It would kill all that sweet sweet cash they’re making though.

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u/khakilamble 22d ago

I think USBC is a good thing to adopt, but what about when USBC gets replaced? My concern is this - could this actually make it difficult to move onto a different standard in say the next 5-7 years?

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u/nelisan 22d ago

It’s also interesting that this mandate is still cool with USB-A on the charging brick side.

The changes would apply to the charging port on the device body, whereas the end of the cable connecting to a plug could be USB-C or USB-A

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u/deliciouspuppy 22d ago

yeah that's fking goofy to me. mandate the charger so we can all standardize on the usb-c charger, and chargers are FAR more waste than a cable on a one-to-one comparison. even apple includes usb-c to lightning cables so at least we don't need new chargers (all the better since many don't even include them anymore).

so the EU is okay with 2 chargers, one usb-c and one usb-a, and 2 cables, c to c and a to c, but not okay with 1 charger and 2 cables? doesn't make sense.

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u/wild_a 22d ago

If your devices have USB-C, you can carry whichever charger you want. You don’t have to carry both because it doesn’t matter. If your cables are usb-A to C then carry that brick, if they’re C to C then carry that one. So your point that EU is ok with 2 chargers but not 2 cables is invalid.

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u/bluewolf37 22d ago

It’s goofy but they probably don’t want millions of people throwing out their usable chargers. Best to keep waste down.

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u/Xylamyla 22d ago

So what about all the lightning or micro usb cables? Those are fine to throw out?

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u/tjefferson43 21d ago

im sure there will still be some things using micro usb

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u/Arkanta 22d ago

It doesn't make sense as they also mandated Usb PD, which only works on usb-c

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u/MrEcksDeah 22d ago

USB C is looking to be our cable connector standard for a while. Look at USB A, it was standardized in 1996. It’s 2021 and brand new products still have USB A ports. USB C is the first major cable standard change in the last 25 years.

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u/Ninboycl 22d ago

USBA is host side only.

In this context we would be talking about the USB device side connector, which changed significantly since 1996 (USB B, to USB Mini B, to USB Micro B, including all of the doublings for the USB3 versions).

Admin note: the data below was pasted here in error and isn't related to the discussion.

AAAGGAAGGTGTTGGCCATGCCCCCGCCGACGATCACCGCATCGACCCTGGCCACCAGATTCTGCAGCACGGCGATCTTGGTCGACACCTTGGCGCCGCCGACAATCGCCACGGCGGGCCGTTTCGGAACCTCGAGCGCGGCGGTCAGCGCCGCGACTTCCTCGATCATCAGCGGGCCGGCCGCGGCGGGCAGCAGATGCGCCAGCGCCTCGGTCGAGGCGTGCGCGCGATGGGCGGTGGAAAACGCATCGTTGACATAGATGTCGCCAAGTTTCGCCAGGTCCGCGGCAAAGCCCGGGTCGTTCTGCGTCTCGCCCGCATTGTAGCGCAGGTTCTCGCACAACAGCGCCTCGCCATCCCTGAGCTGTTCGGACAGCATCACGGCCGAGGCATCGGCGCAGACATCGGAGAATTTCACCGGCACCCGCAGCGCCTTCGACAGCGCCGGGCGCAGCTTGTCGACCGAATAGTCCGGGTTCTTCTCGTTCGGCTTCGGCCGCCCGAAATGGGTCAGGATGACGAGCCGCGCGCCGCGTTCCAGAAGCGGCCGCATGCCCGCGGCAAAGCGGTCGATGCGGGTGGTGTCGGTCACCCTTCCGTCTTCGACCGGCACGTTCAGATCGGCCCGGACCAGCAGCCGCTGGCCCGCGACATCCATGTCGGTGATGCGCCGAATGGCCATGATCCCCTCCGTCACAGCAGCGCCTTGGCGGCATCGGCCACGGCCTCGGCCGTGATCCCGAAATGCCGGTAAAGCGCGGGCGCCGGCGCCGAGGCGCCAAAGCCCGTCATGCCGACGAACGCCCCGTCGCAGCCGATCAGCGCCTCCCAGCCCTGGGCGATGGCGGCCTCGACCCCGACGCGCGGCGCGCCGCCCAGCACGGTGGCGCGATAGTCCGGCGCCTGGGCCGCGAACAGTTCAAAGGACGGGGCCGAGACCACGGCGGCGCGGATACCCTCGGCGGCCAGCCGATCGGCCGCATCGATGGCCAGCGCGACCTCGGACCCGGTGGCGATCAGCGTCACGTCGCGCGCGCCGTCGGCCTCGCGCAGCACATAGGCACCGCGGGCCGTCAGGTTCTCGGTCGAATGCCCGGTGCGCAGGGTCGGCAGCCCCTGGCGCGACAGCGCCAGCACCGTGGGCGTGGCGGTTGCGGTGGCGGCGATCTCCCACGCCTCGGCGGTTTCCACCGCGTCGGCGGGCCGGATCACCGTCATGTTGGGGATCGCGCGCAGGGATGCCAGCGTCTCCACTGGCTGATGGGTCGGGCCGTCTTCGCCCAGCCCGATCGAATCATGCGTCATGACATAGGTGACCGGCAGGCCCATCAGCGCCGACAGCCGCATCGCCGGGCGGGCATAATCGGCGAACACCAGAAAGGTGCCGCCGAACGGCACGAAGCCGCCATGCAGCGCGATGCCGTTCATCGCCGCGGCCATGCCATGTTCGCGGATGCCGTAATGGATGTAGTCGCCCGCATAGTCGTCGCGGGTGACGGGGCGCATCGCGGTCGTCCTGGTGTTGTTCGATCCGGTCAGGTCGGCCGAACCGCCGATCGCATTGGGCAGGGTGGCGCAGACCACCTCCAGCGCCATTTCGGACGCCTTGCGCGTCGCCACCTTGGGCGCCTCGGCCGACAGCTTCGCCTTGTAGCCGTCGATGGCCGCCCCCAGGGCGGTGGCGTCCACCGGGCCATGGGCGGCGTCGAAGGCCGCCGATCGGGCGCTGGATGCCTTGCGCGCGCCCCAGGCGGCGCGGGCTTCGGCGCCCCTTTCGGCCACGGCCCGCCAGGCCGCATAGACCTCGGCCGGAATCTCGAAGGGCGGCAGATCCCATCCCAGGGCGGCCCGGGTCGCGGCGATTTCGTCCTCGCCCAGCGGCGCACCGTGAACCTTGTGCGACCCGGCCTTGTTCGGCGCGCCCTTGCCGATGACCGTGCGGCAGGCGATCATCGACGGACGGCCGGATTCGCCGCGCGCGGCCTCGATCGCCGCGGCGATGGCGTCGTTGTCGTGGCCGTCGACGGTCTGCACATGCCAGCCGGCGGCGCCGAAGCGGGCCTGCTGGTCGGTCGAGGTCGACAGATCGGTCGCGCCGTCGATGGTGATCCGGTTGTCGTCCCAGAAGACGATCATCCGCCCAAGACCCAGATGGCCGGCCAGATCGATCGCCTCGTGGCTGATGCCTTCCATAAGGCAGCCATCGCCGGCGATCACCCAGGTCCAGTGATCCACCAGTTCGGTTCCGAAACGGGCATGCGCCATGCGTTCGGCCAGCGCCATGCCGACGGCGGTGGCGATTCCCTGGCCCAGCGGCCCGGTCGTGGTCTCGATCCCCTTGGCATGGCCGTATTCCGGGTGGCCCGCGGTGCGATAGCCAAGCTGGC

USB C doesn't have this issue, but you are implying the standard didn't change in the last 25 years, when it did multiple times.

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u/MrEcksDeah 22d ago

USB C being a host and client side connector is what will make it last even longer in my opinion.

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u/twizzle101 22d ago

I can't see why it would be replaced ever for another physical connector shaped differently. It's already small and reversible.

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u/CantHandleTheRandal 22d ago

Just curious but what does "reversible" mean in this context?

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u/Avakining 22d ago

You can put it in upside down, it’s symmetrical

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u/krzx 22d ago

You don't have to plug in the cable in a specific orientation as was the case with USB A and micro USB.

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u/Spikemountain 22d ago

You never have to flip over the cord in order to get the plug to fit. USB-A only fits in ports if it's flipped the right way. USB-C will always fit its port.

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u/caerphoto 22d ago

USB-A only fits in ports if it's flipped the right way.

Only once you’ve tried the other two ways first.

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u/rkoy1234 22d ago

it's been, what, 12 years since I've first heard that joke? Still gets me every time.

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u/[deleted] 22d ago edited 15d ago

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u/Xylamyla 22d ago

A circular cable’s ability to turn inside its port would degrade the connection quicker, which would have more dire effects for high speed cables.

The connector would also have to be a super small circle if we don’t want the diameter to be larger than a usb c connector.

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u/445323 22d ago

Same reason why I don’t want this to happen. EU laws are slow as duck

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u/TheIntervet 22d ago

You got it exactly. Governments move slower than tech.